Tackling water, energy, environmental issues on a global scale
Note to journalists: Please report that this research is being presented at a meeting of the American Chemical Society.
WASHINGTON, July 24, 2014 — Turning biomass and carbon dioxide into fuels far cleaner than traditional fossil fuels. Providing water almost everywhere in the world using nanotechnology. These are just two examples of the transformative work that will be presented during the plenary session of the 248th National Meeting & Exposition of the American Chemical Society (ACS), the world’s largest scientific society.
The plenary talks highlight the meeting theme of “Chemistry & Global Stewardship” and feature four of the nearly 12,000 presentations taking place in San Francisco from Aug. 10 to 14. They include world leaders in this area who are providing innovative thinking in policy and science. The session will be held Sunday, Aug. 10, from 3 p.m. to 6:30 p.m. at the Moscone Center.
On the policy side is Heinz Leuenberger, Ph.D., director of the Environmental Management Branch of the United Nations Industrial Development Organization.
“The international chemicals community, from producers to consumers, and from policymakers to the private sector, must come together to ensure its own sustainability,” he says. The major challenge facing this lofty — but attainable — goal is that economic growth is currently intertwined with the use of dwindling natural resources and the considerable damage that humans are doing to the environment, he explains. “The chemicals industry has a historic opportunity to help address this issue through innovation and efficiency gains, as well as through existing and emerging multilateral conventions,” says Leuenberger.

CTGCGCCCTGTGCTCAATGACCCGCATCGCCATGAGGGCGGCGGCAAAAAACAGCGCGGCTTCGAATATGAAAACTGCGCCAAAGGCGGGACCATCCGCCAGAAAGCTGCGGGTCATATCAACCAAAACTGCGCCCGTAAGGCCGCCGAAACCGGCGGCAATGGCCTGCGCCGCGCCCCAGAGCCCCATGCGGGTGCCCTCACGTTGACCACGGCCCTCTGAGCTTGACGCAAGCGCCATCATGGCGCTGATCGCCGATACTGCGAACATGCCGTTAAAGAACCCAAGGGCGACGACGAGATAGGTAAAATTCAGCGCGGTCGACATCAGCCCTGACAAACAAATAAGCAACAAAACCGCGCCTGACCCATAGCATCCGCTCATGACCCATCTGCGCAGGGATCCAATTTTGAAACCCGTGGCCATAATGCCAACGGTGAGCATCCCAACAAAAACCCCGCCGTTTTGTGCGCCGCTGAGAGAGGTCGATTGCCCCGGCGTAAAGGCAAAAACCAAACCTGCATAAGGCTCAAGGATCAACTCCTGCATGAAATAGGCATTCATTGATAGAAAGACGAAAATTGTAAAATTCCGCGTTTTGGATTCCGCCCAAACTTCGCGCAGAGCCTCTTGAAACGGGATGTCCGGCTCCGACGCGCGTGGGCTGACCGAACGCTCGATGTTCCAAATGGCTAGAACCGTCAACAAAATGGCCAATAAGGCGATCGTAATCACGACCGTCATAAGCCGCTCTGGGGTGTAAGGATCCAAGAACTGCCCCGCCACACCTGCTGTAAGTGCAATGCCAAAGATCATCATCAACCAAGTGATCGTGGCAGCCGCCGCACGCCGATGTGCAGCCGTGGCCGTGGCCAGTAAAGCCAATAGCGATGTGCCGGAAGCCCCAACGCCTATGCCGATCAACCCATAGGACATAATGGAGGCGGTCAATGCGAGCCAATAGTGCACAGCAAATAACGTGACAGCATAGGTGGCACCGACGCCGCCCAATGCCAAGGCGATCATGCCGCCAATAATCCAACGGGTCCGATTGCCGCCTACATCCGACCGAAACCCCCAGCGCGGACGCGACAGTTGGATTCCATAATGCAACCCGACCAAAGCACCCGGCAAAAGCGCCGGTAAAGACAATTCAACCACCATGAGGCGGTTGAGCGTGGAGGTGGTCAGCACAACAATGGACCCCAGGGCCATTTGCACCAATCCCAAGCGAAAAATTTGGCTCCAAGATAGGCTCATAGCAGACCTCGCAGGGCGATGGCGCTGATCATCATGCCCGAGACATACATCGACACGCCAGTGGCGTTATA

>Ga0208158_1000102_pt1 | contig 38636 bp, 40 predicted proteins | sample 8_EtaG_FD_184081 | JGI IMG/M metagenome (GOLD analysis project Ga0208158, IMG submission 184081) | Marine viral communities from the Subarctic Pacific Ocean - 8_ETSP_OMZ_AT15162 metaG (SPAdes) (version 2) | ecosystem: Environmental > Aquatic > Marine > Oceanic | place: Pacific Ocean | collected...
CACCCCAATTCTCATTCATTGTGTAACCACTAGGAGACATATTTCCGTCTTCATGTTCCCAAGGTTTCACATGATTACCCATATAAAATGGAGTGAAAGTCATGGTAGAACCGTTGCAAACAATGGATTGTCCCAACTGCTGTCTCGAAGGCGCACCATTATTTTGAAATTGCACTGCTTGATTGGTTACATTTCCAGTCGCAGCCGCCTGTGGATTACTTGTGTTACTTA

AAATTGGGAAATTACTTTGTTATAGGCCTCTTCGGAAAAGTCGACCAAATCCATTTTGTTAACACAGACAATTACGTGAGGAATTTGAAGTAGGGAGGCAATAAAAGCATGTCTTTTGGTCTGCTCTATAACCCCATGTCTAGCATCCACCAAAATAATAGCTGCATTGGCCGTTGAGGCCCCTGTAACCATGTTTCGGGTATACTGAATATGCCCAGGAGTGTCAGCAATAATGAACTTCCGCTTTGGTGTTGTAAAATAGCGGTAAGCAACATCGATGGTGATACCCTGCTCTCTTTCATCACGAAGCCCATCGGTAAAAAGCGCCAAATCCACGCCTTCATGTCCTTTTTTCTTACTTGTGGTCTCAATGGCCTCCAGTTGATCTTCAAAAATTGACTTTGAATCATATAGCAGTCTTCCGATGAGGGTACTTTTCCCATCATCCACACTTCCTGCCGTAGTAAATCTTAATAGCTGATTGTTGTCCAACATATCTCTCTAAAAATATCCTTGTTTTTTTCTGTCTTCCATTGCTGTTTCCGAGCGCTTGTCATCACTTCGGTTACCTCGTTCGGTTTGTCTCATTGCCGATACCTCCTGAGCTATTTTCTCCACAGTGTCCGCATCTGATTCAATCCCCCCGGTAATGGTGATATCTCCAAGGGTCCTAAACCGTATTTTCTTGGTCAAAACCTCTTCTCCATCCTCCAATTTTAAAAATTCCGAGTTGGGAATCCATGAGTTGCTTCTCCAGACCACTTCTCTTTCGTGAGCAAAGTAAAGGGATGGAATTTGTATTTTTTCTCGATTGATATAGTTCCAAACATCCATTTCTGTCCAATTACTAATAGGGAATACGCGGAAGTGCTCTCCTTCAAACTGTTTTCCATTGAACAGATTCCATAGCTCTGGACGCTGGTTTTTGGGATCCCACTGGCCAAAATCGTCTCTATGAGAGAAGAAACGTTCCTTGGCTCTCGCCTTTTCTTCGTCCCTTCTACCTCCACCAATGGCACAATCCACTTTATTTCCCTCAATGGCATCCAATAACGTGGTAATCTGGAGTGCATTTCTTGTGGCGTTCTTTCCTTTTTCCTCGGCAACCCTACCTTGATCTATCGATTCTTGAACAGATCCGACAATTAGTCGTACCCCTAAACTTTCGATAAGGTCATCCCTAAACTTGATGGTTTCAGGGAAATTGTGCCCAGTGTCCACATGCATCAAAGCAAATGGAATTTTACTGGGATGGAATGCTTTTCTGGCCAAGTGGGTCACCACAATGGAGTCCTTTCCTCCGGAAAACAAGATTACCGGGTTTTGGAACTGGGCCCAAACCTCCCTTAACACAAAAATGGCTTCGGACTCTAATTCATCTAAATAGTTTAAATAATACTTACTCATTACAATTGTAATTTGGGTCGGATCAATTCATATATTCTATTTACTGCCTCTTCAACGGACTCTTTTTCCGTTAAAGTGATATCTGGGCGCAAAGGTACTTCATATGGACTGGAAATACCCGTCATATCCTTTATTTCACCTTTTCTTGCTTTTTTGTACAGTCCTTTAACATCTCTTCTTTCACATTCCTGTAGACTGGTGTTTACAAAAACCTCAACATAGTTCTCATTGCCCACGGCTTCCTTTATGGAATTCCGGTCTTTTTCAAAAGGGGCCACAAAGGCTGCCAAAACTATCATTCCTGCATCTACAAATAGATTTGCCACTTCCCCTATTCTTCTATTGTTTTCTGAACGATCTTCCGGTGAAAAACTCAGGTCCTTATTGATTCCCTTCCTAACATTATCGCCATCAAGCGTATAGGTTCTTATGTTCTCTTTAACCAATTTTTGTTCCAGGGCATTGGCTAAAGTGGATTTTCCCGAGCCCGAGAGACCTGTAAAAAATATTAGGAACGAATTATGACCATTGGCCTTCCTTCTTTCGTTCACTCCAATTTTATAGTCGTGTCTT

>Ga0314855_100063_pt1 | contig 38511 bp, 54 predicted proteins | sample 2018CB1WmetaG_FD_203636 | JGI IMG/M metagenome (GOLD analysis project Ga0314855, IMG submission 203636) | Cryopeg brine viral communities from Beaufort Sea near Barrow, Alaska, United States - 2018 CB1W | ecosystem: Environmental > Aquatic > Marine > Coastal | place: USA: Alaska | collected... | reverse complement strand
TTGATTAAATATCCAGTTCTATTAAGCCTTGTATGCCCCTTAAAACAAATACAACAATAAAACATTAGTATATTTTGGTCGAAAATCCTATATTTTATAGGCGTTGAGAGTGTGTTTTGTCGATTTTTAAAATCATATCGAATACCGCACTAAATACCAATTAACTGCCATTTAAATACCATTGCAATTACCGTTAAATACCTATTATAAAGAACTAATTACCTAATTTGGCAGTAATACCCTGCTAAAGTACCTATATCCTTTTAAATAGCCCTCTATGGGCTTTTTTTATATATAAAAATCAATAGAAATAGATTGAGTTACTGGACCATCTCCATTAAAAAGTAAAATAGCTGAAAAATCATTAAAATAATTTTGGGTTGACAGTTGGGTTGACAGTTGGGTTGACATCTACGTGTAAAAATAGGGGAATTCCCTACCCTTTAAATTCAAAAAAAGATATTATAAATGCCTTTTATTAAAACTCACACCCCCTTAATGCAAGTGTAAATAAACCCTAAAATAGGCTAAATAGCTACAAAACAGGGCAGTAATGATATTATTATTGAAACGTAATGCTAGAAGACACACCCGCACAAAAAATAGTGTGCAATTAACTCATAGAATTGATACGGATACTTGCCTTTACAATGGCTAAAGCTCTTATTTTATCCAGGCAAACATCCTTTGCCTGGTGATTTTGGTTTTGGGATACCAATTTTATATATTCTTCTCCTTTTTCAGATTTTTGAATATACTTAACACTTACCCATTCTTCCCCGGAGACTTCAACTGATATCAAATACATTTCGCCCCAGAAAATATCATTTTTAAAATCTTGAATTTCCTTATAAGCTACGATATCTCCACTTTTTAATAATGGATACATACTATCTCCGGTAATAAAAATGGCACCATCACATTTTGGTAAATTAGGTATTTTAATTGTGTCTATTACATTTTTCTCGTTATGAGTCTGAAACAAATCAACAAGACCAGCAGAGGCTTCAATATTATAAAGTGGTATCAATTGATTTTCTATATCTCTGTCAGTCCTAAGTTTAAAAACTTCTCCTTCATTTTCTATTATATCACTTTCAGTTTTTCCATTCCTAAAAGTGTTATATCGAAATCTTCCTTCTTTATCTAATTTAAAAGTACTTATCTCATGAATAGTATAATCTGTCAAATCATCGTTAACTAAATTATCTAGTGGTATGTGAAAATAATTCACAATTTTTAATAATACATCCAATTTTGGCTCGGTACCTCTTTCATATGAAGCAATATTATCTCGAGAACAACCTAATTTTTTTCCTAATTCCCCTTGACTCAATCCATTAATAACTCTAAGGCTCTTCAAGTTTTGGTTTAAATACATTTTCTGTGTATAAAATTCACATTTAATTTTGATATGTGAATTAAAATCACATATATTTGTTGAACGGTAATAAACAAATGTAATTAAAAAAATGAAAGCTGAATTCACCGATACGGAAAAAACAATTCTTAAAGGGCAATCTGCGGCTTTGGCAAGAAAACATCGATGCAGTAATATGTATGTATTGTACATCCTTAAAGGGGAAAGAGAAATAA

Heading off the issue of unsustainable fossil fuel use, Walter Leitner, Ph.D., chair of Technical Chemistry and Petrochemistry at the Institut für Technische und Makromolekulare Chemie, RWTH Aachen University, is turning the search for new sources of carbon fuel on its head. Recently, biomass and carbon dioxide have garnered much attention as alternative sources of fuel, but the growing body of work on these possibilities has focused on taking available materials, such as wood waste or corn, and seeing what kind of fuel can be coaxed from them. In a large interdisciplinary research cluster at RWTH Aachen, Leitner’s group instead engages in a collaboration with combustion engineers to investigate what kind of molecules would make the best carbon fuel. Once they figure that out, they work backward to find the best, most environmentally friendly way to produce them. “Tailor-made fuels can be produced by selective chemical transformations from biomass that does not interfere with the food chain. In the engine, they can hit the emissions sweet spot,” Leitner says. “They burn efficiently with almost no nitrous oxide and no particulate emissions.”
Addressing the problem of how to get safe water to the hundreds of millions of people who currently don’t have access to it, Pedro Alvarez, Ph.D., chair of the Department of Civil and Environmental Engineering at Rice University, says that recent advances in nanoengineered materials have great potential.
Paul Anastas, Ph.D., founder and director of the Center for Green Chemistry & Green Engineering at Yale University, will discuss how molecular design can meet many sustainability challenges, including energy issues, water purification and reducing toxicity of potentially harmful substances.
The American Chemical Society is a nonprofit organization chartered by the U.S. Congress. With more than 161,000 members, the ACS is the world’s largest scientific society and a global leader in providing access to chemistry-related research through its multiple databases, peer-reviewed journals, and scientific conferences. Its main offices are in Washington, D.C., and Columbus, Ohio.